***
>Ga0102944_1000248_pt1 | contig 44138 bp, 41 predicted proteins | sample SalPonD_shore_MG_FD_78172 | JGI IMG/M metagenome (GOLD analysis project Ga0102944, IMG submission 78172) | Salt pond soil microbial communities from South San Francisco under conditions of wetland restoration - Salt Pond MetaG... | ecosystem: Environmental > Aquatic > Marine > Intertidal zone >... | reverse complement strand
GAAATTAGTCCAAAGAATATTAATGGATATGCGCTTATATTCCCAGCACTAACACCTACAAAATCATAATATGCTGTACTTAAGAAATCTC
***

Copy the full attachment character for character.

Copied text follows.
>Ga0102944_1000248_pt1 | contig 44138 bp, 41 predicted proteins | sample SalPonD_shore_MG_FD_78172 | JGI IMG/M metagenome (GOLD analysis project Ga0102944, IMG submission 78172) | Salt pond soil microbial communities from South San Francisco under conditions of wetland restoration - Salt Pond MetaG... | ecosystem: Environmental > Aquatic > Marine > Intertidal zone >... | reverse complement strand
GAAATTAGTCCAAAGAATATTAATGGATATGCGCTTATATTCCCAGCACTAACACCTACAAAATCATAATATGCTGTACTTAAGAAATCTC